The budgetary impact of dual credit classes is monitored since tuition is only 50% of the full credit hour tuition cost. Gateway monitors enrollment, combines sections when they need to be, and shares this data with high schools so they know the reasons for class decisions. Gateway manages the impact of growing dual credit enrollment on staffing decisions such as hiring an academic advisor to be located part-time at the Ignite Institute to ensure exceptional service for the faculty and students. Gateway collaborates with the high schools to creatively use our campuses and theirs to expand access to dual credit. For example, the lineworker program is filled and will expand in the fall, thanks to the generosity of Duke. The high schools are working with Gateway to adjust the students’ schedule so they can take classes at Gateway in the evening for the lineworker program.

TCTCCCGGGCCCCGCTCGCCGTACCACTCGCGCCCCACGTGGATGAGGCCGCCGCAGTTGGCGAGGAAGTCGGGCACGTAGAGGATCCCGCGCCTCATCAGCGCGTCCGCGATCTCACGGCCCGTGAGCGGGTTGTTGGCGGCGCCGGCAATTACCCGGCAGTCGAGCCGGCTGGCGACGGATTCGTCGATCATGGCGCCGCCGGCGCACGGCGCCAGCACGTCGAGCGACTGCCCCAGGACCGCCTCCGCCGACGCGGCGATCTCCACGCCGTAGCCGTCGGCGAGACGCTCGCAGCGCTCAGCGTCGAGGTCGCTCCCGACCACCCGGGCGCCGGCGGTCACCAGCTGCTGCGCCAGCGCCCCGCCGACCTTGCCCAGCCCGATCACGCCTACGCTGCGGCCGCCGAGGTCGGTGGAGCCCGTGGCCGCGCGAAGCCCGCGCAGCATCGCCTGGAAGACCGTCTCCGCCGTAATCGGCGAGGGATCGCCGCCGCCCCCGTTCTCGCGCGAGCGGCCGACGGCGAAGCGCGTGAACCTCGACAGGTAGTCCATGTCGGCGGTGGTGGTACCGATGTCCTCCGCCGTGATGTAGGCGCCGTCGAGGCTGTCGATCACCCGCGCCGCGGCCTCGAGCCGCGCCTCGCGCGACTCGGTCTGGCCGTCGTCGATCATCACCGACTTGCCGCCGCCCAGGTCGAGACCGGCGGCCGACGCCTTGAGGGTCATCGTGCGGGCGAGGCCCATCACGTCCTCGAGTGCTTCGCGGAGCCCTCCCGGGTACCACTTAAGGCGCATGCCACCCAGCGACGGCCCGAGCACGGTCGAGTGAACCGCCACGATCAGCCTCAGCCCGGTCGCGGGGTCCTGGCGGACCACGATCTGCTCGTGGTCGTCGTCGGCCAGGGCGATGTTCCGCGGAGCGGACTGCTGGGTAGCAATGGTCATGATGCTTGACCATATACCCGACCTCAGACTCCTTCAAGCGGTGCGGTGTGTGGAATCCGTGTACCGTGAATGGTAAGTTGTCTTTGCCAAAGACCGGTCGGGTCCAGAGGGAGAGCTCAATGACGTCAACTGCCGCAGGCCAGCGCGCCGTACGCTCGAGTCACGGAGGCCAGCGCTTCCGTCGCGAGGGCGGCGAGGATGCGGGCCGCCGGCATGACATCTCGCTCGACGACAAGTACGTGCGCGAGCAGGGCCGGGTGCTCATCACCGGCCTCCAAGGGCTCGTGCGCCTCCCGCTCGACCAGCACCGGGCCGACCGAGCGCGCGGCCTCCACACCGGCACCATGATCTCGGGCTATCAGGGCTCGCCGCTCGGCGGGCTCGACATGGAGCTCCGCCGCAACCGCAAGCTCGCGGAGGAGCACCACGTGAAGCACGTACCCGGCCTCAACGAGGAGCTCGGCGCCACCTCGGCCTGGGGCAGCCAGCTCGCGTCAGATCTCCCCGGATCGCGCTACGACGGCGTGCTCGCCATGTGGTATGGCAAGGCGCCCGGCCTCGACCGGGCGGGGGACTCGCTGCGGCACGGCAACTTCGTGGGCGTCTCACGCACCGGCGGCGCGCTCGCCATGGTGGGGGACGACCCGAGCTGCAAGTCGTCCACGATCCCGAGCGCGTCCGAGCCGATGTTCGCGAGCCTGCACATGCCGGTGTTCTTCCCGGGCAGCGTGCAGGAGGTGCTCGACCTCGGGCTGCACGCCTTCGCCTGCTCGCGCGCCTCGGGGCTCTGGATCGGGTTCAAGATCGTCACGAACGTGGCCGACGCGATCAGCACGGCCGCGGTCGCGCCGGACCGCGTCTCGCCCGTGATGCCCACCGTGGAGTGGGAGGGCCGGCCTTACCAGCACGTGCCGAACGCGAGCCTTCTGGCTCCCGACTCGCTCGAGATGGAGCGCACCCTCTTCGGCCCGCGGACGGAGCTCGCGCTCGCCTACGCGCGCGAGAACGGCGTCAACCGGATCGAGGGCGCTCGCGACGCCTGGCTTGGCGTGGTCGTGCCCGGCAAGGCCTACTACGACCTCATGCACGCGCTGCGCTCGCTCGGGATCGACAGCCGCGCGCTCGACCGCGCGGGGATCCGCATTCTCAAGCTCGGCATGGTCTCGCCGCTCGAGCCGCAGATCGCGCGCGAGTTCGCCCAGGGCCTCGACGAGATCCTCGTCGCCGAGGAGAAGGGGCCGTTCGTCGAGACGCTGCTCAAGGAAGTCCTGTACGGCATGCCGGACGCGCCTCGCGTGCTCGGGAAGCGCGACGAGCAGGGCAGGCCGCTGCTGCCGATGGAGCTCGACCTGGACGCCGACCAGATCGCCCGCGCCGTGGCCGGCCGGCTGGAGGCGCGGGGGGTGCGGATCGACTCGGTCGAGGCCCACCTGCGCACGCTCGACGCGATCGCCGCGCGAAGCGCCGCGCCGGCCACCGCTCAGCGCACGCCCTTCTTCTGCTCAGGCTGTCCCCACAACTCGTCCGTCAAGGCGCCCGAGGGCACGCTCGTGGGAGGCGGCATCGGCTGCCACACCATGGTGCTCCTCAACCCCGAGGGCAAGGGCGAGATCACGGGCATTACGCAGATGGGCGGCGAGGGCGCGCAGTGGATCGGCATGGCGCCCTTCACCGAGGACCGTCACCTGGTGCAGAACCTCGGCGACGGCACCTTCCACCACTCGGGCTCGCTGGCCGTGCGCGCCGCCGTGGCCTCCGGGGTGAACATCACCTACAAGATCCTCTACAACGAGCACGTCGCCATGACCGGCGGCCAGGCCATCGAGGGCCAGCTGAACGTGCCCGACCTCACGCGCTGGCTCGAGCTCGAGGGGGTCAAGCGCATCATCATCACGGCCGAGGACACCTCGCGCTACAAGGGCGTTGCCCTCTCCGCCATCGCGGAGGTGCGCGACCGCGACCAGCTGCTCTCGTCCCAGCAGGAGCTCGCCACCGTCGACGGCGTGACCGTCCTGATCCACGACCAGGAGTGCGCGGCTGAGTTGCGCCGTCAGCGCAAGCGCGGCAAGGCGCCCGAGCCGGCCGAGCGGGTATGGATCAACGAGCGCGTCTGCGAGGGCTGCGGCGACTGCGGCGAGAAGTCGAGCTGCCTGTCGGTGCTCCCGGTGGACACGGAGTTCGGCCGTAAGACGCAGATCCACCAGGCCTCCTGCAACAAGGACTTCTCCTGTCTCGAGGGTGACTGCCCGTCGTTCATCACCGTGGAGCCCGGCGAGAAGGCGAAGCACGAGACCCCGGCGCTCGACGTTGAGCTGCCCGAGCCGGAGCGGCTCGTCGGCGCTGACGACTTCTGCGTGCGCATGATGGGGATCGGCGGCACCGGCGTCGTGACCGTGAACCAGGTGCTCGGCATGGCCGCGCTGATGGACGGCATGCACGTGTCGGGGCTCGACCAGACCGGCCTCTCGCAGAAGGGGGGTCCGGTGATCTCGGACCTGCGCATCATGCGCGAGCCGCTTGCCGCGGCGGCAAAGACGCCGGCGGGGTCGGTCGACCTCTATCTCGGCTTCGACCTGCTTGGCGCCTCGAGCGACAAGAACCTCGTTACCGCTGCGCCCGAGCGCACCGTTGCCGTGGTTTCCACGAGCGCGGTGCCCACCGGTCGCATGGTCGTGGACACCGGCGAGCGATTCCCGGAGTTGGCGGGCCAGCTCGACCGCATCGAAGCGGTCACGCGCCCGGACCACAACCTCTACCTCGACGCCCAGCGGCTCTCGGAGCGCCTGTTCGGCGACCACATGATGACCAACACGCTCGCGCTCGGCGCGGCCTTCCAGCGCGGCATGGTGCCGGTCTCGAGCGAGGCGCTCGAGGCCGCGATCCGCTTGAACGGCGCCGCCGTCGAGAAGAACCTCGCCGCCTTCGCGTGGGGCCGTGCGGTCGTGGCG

Mr. Doug Penix, the Associate Vice President of Academic Services, presented information regarding online learning, which is one of his areas of responsibility at Gateway. He gave an overview of online trends and explained the Gateway approach. Gateway’s online learning priority is the quality of the course for student success. Online learning expands access to high quality education; enables students to balance life, work, and school; and allows for quick response to changing technologies and student education needs.  

Mr. Penix reviewed enrollment data for online classes at Gateway, saying that the percentage of students taking at least one online course increased from 45% in 2017 to 68% in 2022. The percentage of students taking only online courses has increased to 37%.  He reviewed the terminology of the delivery options for online classes.